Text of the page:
The development of an occupational therapy intervention for adults with a diagnosed psychotic disorder following discharge from hospital

Birken, Mary and Henderson, Claire and Slade, Mike (2018) The development of an occupational therapy intervention for adults with a diagnosed psychotic disorder following discharge from hospital. Pilot and Feasibility Studies . ISSN 2055-5784 (In Press)

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Abstract

Background: A deterioration in mental health and admission to an acute mental health unit can result in skill loss and decreased participation in daily life. Furthermore, discharge from hospital is associated with high risks of social isolation and suicide. This intervention development study aims to describe the rationale, methods and processes of developing an intervention for adults with a diagnosed psychotic disorder following discharge from hospital. The intervention aims to increase participation in self-care and leisure, wellbeing and quality of life and reduce crisis service use.

Methods: The United Kingdom Medical Research Council framework for the development of complex interventions was used to guide the process of developing the intervention to ensure the developed intervention is empirically justifiable and evidence based. The development involved a systematic and literature reviews and focus groups with people with psychosis and clinical staff to understand the problems the intervention should address and approaches to resolving these.

Results: A manualised four-month intervention named Graduating Living skills Outside the Ward (GLOW) was developed for use by occupational therapists for people with a diagnosed psychotic disorder following discharge from hospital. The one-to-one stepped intensity intervention is of four months in duration and takes place in the person’s home and in community locations. The intervention aims to increase occupational performance of domestic and personal self-care, leisure and some productive roles.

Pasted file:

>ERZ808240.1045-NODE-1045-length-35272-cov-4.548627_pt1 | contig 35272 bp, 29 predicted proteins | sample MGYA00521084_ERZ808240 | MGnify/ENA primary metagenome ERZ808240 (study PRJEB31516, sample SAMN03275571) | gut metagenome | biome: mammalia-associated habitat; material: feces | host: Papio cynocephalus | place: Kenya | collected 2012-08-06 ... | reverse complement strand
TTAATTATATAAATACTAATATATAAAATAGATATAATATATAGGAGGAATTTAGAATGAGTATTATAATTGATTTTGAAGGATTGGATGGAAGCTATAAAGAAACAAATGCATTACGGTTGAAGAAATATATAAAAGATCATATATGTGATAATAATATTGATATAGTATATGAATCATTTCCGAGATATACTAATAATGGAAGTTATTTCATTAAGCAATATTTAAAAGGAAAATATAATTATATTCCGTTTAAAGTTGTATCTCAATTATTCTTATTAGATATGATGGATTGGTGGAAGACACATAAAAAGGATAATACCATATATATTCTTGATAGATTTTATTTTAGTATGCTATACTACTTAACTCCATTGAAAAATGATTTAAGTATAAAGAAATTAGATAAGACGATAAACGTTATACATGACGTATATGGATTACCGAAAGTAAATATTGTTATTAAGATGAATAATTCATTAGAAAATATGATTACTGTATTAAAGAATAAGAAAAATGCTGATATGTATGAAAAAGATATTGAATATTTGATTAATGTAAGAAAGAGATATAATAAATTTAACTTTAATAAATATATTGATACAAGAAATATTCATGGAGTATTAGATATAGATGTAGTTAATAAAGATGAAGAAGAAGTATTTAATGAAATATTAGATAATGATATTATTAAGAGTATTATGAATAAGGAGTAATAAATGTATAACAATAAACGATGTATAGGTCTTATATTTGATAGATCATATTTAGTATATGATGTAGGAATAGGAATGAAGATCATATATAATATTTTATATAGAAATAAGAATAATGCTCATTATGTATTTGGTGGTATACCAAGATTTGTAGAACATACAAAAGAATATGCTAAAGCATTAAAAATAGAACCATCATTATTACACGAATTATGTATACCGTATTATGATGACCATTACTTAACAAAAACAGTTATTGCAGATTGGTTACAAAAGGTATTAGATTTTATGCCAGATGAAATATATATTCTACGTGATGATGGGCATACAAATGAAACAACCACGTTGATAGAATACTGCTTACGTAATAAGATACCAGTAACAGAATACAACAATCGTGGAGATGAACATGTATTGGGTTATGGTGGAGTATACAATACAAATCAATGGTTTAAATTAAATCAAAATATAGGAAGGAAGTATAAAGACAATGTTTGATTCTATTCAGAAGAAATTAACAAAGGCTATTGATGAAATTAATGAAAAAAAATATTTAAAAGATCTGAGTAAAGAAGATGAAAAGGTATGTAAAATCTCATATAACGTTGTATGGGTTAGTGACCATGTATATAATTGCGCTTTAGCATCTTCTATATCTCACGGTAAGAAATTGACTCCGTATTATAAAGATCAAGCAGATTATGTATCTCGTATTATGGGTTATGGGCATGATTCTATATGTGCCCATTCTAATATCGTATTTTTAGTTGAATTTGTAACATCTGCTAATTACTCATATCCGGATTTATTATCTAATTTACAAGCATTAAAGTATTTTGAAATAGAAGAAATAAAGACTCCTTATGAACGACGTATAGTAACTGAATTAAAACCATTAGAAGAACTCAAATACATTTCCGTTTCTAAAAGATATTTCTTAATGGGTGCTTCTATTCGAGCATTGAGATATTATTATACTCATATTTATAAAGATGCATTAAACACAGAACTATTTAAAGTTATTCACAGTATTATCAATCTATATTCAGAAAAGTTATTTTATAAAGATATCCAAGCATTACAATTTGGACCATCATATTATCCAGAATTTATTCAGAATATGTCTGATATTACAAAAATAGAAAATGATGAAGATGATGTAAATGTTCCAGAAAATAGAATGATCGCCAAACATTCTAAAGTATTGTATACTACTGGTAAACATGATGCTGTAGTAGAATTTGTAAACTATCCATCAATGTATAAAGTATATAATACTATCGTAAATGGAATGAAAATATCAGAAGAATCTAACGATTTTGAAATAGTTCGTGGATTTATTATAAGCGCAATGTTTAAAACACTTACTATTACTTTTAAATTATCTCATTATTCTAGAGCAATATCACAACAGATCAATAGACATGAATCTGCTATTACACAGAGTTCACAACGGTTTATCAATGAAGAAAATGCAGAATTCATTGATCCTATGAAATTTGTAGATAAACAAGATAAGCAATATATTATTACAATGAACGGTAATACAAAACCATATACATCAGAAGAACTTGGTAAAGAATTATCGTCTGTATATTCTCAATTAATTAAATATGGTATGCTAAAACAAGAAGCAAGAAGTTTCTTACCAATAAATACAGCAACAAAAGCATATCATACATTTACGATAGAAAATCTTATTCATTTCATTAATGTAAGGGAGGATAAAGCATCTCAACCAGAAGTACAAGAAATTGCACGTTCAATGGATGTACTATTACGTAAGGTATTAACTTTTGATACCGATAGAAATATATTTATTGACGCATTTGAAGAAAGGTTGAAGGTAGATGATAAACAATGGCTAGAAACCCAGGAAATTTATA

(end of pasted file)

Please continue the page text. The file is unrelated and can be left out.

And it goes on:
Conclusions: The intervention developed in this study has potential to improve the efficiency of community mental health services following discharge from hospital as it is evidence-based, time-limited and manualised and aims to reduce hospital admissions and crisis service use. The intervention will be tested to assess its clinical 41 and cost effectiveness in a randomised controlled trial.

Item Type: Article
Keywords: Community mental health, Hospital transition, Leisure activities, Productive occupations, Self-care
Schools/Departments: University of Nottingham, UK > Faculty of Medicine and Health Sciences > School of Health Sciences
Depositing User: Eprints, Support
Date Deposited: 10 Apr 2018 12:18
Last Modified: 20 Apr 2018 09:54
URI: http://eprints.nottingham.ac.uk/id/eprint/51062

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